Thursday, February 3, 2011

Exam 1 Material

Here's some links of interest:

1) Skeletal System (Video PowerPoint):

2) Skeletal System (shown in class):

3) Integumentary System (shown in class):

4) Integumentary System (Video PowerPoint):

More Info: Pictures in the textbook are good for bone anatomy (markings, location, shape).

Monday, January 24, 2011

SI Objectives, Et Cetera

I’ve noted some observations from the Anatomy & Physiology class last semester, and I’ve come up with things you can do to develop a consistent and bullet-proof study technique.

If you want to get an A in this course, these should be your Cardinal Sins:

1)   Not writing next to each PowerPoint slide. Most of our learning takes place when we write things down. Even one word will suffice. Keep a separate notebook if you feel you need to take more detailed notes for an overall understanding of the course material. However, I personally feel the lecture notes are thorough enough to study from for exams, although it's good practice to browse through the textbook to look at diagrams/pictures that accompany keyterms.

2)   Not studying before the non-graded oral quizzes at the end of each chapter. Don’t ever do these quizzes for fun! I know it sounds weird, but take these quizzes seriously. This is actually a reason to turn this opportunity into one where you can identify/pinpoint weaknesses and to simulate real testing conditions. Therefore, the moral of the story is to study before every class.

3)   Don’t hesitate to ask any questions. It’s okay! It helps the educator guage the class’ general understanding of the material in lecture and it helps educators develop more effective presentations to benefit those that lack foundational knowledge. Remember that the relationship between the student and teacher is a partnership. We must work together in order to ensure that both sides are working effectively/efficiently, otherwise we’ll all fail together – and that is why point  #4 is a cardinal sin. Therefore, I encourage students (before coming to sessions) to bring a list of questions based on reading material and lecture notes, because it helps me address your weaknesses (we’ll quickly turn them into strengths!).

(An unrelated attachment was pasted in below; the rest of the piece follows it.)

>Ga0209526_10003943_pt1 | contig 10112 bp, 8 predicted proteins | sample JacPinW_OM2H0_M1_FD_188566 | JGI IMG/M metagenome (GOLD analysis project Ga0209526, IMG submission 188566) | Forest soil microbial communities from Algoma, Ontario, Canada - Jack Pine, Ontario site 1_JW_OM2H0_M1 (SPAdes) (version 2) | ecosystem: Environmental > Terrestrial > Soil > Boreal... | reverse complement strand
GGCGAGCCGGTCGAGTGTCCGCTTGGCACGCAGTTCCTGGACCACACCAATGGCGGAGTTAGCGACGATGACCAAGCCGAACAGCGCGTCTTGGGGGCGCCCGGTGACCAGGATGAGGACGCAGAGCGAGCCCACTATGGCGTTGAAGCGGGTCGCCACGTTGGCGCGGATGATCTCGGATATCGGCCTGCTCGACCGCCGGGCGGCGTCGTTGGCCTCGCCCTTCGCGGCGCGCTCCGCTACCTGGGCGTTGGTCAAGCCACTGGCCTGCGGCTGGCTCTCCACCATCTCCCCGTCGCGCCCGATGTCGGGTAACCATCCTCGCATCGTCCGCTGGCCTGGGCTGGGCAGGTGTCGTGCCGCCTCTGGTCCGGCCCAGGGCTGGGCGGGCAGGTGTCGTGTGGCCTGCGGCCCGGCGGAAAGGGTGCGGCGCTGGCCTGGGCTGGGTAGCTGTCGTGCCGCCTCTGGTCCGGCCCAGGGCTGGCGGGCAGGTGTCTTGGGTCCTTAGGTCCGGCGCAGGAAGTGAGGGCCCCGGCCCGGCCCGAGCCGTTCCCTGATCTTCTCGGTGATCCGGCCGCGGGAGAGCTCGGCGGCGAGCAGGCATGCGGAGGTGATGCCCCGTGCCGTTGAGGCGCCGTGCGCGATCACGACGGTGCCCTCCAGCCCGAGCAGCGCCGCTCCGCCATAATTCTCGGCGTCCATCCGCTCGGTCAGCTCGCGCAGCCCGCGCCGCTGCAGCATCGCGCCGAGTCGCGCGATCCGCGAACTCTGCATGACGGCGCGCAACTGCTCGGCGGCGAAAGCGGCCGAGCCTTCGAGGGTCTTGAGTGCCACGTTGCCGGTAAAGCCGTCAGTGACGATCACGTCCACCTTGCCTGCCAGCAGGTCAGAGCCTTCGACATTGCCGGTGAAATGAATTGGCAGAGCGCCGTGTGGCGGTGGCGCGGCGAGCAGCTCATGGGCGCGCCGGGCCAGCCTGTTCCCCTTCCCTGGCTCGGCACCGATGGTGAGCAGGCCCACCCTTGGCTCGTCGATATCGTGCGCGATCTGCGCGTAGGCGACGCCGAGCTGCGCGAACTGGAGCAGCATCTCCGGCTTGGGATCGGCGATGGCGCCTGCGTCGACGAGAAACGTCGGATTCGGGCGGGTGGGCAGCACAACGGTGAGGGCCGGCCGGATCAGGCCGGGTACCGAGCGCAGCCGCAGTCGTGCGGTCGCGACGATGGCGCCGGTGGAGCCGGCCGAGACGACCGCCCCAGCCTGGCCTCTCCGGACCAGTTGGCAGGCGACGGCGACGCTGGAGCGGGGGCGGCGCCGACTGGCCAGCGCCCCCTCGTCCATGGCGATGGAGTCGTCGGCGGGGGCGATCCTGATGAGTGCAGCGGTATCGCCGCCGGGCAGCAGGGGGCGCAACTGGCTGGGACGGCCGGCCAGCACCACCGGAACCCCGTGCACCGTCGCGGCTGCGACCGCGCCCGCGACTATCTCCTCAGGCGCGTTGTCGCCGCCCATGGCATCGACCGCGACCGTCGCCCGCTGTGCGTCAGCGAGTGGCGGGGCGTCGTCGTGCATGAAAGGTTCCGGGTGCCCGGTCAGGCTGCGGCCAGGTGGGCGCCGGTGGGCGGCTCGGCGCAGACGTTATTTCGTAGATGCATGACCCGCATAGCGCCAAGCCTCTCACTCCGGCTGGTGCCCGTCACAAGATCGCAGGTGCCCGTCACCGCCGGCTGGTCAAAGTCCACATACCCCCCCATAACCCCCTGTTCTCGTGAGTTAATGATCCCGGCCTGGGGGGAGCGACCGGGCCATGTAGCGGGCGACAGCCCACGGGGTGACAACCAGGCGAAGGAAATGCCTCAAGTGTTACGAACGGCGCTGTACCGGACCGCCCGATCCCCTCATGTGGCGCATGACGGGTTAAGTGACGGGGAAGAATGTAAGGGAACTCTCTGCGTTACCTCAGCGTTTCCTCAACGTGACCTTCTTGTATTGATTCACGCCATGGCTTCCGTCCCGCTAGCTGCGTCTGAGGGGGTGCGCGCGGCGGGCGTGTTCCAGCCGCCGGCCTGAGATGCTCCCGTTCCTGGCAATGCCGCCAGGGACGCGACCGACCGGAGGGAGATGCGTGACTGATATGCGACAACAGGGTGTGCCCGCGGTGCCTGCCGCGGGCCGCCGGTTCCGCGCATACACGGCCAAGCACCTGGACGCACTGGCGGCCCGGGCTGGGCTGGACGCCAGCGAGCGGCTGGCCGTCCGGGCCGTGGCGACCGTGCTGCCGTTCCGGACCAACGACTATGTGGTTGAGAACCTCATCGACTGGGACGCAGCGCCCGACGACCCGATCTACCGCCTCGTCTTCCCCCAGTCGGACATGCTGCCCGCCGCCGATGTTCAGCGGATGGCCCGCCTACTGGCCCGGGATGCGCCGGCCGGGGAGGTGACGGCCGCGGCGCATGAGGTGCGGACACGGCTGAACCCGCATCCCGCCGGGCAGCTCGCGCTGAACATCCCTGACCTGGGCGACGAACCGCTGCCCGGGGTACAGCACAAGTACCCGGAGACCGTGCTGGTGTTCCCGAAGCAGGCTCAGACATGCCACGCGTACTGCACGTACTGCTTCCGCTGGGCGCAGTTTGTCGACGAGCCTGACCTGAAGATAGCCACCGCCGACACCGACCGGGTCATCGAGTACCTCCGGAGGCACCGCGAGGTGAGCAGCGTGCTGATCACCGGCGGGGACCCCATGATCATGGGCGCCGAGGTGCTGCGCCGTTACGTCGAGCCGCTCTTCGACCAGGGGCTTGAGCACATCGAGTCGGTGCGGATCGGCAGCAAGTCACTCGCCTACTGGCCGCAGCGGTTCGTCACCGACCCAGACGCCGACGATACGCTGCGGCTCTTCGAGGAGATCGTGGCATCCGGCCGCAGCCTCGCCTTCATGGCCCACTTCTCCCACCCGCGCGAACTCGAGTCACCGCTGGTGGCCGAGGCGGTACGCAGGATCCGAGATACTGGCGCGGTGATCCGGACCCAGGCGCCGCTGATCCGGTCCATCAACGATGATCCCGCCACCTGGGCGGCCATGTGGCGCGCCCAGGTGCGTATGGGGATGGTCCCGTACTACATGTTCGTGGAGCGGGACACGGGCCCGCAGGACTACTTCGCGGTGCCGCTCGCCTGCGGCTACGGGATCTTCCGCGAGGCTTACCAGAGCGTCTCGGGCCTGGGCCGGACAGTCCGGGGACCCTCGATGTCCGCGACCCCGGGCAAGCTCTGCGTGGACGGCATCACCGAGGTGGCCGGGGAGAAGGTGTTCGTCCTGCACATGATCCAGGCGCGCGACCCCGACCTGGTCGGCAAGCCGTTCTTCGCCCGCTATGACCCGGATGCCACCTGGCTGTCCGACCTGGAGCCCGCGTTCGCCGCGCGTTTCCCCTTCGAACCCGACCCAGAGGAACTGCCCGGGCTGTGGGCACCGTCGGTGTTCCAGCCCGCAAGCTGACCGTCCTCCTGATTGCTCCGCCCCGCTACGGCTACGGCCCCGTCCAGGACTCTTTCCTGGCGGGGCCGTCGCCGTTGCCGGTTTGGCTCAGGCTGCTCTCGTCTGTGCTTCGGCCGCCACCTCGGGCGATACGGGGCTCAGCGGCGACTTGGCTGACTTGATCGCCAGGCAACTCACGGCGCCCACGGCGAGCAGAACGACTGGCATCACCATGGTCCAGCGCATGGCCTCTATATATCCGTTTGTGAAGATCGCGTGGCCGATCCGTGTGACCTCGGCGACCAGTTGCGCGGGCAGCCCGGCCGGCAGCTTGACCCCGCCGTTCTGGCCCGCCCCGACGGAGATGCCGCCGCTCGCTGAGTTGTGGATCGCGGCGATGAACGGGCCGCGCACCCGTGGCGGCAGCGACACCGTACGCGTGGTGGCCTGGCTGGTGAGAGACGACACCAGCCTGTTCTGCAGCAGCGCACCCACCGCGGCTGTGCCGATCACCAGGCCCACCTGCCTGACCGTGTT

Add to your To-Do List

 SI Sessions - In these sessions, we will review things a little differently to help you put together the notes presented during lecture. I like to create diagrams and mnemonics to help facilitate key concepts/terms. I encourage you all to do the same.

More Information: Throughout this semester, I am going to modify this blog to include brief summaries of each video listed on here. I will leave last semester blog posts so that you can all leisurely browse through topics discussed last semester. Just note that we’re starting on Chapter 5 this semester rather than Chapter 1-4 (which are chapters that lay the foundation of this course – chemical composition and structure of livings things/Biology). Also, please check the blog postings on study strategies/techniques if you’re curious to see what you can do to correct habitual study strategies (that you feel aren’t working for you anymore). 

Good luck everyone! Stay tuned for the SI schedule (this Friday).

Monday, December 6, 2010

Chapters 22, 23, 27 Visuals

Some of you have requested to have this up early in order to study for the exam in advance. Well, I've done my best to gather the best visuals posted on Youtube. Hopefully you all find this helpful as you study for your final!

Chapter 22 (Respiratory System):

Mechanism of Breathing and Some Anatomy as well (some of the visuals are real - definitely take a look) - 

Body In Motion Video for the Respiratory System (great visuals! - animation and pictures):

Breathing Movements:

Mechanics of Breathing (2 videos - very short): - part 1 - part 2

Intercostal Muscles:

Quick Sheet here:

Chapter 23 (Digestive System):

Digestive System (great overview with real-life visuals):

How The Body Works Video (shows the passage of digestion component-by-component and organ-by-organ):

The Stages of Digestion (animation that shows a piece of food being broken down by the digestive process):

Quick Animation of Peristalsis (Smooth Muscle contractions/relaxations to aid bolus down esophagus and chyme through the small intestines - notice how bolus and chyme are different words that refer to the same thing, so try to clarify that in your understanding):